So, what is my heritage? As an adult I spent a long time doing genealogy research on my family. I thought it was fascinating to delve into my history and learn where I came from and how I got here. I ended up making a connection to their lives and mine because of the travel to parts unknown, etc. Something gave them the strength to do what they did and I felt it must be a part of me as well. So that is part of my heritage. Over the years I have learned about and celebrated many traditions from around the world and I have many objects in my home that have become a part of my heritage. Things my parents collected from Asia and Africa are now prominently displayed in my home and will someday probably be in my child’s home. They all have a story behind them and are an important part of who I am today.

What is my heritage?

It’s complicated….

 

*TCK stands for Third Culture Kid: Somebody who has grown up outside their passport country because of their parents’ work.

It’s always something

snl-10

 

 

 

 

 

 

The first year Saturday Night Live aired on TV in the USA, Gilda Radner was part of the cast. She played several different characters, but my favorite was Rosanne Roseannadanna. This character did a “commentary” on the nightly “news” show. She would go on and on about some stupidity somebody had done and then focus on some very disgusting detail and Jane Curtain would put an end to it all saying it was making her want to throw up. Rosanna would end the skit by saying Well, Jane, it just goes to show you, it’s always something! If it’s not one thing, it’s another!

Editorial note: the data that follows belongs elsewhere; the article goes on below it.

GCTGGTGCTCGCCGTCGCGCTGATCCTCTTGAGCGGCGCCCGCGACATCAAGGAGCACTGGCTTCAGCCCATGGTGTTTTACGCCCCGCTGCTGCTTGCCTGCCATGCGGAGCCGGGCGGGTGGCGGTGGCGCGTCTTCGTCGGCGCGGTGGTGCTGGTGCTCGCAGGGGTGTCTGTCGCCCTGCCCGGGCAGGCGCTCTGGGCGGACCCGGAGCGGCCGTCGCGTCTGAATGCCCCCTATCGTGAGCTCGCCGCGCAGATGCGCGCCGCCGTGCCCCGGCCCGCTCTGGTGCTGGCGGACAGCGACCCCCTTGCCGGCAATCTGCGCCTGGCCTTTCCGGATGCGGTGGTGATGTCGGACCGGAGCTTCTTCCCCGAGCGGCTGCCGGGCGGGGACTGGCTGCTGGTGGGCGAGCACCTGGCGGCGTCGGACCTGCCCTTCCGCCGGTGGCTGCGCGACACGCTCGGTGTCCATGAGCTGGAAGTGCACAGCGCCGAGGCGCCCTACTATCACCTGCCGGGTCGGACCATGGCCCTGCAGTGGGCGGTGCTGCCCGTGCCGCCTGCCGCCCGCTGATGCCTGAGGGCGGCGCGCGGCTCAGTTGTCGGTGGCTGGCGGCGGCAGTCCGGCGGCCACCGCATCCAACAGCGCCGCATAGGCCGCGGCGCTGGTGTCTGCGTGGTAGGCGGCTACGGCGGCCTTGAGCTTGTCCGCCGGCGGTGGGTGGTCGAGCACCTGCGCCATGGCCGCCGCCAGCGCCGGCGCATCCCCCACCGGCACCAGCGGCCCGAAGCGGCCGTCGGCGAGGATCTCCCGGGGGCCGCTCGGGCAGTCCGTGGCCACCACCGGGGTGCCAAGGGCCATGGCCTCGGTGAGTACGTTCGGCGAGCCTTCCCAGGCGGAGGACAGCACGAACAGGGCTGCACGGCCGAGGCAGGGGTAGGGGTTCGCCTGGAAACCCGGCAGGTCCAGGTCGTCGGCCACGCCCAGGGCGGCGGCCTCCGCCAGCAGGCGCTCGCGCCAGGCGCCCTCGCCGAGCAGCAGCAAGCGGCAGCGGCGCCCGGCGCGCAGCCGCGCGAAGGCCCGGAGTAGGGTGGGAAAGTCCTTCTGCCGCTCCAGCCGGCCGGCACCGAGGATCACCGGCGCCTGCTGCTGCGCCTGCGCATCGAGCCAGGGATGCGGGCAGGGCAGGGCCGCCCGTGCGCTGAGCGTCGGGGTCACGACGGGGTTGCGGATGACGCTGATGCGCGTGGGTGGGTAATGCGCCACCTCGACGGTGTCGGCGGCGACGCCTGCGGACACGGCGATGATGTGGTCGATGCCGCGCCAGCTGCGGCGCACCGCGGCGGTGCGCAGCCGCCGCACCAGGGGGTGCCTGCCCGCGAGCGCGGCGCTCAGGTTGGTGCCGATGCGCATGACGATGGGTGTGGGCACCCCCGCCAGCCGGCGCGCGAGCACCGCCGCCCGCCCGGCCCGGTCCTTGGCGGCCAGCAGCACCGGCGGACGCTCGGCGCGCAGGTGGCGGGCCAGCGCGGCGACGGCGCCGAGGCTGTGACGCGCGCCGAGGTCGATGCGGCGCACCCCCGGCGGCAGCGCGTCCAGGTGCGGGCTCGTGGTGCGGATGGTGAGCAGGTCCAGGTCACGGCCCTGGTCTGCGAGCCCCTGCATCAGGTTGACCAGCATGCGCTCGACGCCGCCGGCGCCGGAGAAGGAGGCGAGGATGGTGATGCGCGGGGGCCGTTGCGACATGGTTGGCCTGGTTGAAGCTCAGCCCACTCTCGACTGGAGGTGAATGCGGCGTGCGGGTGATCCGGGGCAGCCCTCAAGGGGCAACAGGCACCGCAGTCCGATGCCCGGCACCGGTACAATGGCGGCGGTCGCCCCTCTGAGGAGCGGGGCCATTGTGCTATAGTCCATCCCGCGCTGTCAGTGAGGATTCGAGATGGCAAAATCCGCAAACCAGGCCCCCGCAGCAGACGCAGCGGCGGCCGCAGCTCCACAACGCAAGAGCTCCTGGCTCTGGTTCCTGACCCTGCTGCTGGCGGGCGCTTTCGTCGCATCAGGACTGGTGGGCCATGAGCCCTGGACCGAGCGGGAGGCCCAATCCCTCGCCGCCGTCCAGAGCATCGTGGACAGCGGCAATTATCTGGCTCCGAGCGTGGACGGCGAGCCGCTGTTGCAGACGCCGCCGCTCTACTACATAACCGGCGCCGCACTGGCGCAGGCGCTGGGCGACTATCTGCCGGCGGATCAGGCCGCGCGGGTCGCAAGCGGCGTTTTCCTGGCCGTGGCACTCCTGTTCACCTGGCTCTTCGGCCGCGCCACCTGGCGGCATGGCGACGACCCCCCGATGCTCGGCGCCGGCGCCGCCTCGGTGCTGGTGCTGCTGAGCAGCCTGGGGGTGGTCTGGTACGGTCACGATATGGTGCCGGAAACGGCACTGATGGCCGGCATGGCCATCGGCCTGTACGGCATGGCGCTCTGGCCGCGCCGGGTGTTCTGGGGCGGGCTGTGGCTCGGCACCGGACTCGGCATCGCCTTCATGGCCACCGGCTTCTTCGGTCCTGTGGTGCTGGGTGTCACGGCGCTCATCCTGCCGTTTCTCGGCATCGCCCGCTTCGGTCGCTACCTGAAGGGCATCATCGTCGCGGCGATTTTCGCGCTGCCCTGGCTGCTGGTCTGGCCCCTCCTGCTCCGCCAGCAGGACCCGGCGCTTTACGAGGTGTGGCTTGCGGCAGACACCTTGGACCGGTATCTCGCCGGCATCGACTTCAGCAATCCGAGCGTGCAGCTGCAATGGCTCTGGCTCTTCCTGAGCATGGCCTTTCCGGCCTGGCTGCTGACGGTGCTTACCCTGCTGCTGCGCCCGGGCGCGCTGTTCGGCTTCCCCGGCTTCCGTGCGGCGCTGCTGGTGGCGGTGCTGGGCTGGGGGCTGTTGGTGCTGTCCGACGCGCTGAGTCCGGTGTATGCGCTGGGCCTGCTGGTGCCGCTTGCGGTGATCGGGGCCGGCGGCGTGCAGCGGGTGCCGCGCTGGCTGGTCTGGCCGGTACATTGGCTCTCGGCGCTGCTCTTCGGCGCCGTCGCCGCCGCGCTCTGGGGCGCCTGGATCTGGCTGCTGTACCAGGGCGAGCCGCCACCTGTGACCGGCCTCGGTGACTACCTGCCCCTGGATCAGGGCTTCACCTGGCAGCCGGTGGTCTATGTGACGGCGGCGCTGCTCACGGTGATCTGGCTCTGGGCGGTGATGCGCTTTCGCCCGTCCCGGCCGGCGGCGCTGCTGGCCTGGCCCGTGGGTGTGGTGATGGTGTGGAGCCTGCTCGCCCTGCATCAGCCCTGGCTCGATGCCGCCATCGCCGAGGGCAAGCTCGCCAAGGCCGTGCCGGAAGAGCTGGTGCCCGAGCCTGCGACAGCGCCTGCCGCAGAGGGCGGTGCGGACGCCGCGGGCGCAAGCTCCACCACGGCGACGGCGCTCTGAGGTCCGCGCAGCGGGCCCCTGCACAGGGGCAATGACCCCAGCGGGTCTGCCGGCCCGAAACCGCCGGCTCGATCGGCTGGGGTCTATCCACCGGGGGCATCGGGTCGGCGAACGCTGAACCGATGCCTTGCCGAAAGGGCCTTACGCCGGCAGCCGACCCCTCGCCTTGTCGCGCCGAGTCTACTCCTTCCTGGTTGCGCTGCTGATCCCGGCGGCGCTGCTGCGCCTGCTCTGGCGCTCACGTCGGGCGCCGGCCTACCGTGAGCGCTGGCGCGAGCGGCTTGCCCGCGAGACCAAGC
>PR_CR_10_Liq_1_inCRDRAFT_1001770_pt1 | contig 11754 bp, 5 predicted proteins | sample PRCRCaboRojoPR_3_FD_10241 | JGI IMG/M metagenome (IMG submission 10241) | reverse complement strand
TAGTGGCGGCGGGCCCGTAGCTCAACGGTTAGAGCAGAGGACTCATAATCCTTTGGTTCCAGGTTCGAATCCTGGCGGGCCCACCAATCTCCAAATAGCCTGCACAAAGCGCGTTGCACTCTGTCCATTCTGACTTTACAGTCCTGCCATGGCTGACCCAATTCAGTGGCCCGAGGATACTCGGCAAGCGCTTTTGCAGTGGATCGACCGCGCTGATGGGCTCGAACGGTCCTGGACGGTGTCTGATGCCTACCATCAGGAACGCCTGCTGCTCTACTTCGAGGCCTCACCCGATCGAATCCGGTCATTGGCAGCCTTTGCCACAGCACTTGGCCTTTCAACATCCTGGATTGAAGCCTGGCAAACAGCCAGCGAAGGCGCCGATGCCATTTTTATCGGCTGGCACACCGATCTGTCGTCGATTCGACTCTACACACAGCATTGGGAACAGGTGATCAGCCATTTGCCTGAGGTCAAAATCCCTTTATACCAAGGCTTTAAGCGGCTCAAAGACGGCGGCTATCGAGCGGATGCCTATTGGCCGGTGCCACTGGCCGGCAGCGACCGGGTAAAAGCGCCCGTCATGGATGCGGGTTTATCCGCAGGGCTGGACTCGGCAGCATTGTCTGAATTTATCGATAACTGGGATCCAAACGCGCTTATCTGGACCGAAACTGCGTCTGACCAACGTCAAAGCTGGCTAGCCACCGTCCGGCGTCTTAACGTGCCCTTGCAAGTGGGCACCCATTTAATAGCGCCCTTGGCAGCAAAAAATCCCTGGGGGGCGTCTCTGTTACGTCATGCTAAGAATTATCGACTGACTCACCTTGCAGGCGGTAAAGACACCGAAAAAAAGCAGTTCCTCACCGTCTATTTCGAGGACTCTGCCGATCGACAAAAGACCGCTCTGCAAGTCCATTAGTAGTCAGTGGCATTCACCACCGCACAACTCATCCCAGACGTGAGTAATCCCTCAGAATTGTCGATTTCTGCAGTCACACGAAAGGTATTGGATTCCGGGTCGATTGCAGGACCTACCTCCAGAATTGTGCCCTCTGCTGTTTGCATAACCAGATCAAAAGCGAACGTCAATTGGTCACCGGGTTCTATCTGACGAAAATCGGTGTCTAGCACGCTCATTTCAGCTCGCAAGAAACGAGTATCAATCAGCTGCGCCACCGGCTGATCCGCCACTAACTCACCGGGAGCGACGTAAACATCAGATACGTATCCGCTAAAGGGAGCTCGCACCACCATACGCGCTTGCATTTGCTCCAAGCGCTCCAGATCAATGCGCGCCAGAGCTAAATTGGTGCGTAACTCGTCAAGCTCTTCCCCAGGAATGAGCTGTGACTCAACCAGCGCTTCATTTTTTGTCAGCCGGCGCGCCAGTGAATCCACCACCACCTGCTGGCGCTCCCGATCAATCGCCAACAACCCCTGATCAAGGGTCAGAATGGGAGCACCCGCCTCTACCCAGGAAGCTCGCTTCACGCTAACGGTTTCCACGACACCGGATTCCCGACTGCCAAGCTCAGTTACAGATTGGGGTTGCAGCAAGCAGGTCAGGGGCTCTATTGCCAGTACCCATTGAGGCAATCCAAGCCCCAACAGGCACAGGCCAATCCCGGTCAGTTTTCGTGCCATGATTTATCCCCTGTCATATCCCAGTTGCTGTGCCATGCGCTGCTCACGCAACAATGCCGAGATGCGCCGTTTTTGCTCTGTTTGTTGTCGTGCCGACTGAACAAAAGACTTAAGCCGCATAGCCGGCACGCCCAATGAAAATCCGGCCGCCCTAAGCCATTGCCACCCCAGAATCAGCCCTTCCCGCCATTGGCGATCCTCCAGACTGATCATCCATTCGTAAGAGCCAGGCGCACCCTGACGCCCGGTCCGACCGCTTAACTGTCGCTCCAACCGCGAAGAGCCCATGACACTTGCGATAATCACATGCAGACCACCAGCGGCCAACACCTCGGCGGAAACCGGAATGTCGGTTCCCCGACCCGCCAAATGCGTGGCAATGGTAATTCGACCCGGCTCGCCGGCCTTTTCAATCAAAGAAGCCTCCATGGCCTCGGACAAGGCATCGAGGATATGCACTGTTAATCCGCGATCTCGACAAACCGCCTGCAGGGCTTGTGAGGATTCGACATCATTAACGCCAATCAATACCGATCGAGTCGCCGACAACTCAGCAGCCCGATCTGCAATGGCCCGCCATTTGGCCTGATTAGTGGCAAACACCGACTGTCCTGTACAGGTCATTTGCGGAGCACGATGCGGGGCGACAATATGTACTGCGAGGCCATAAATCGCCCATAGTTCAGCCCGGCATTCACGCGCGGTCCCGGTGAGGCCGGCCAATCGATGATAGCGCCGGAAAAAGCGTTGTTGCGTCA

About 10 years later Gilda was diagnosed with ovarian cancer and died three years later in 1989.

My ex-husband, Nicholas, always had a great sense of humor and loved Saturday Night Live. Rosanna was one of his favorites, too. As well as John Belushi, Samurai Delicatessen.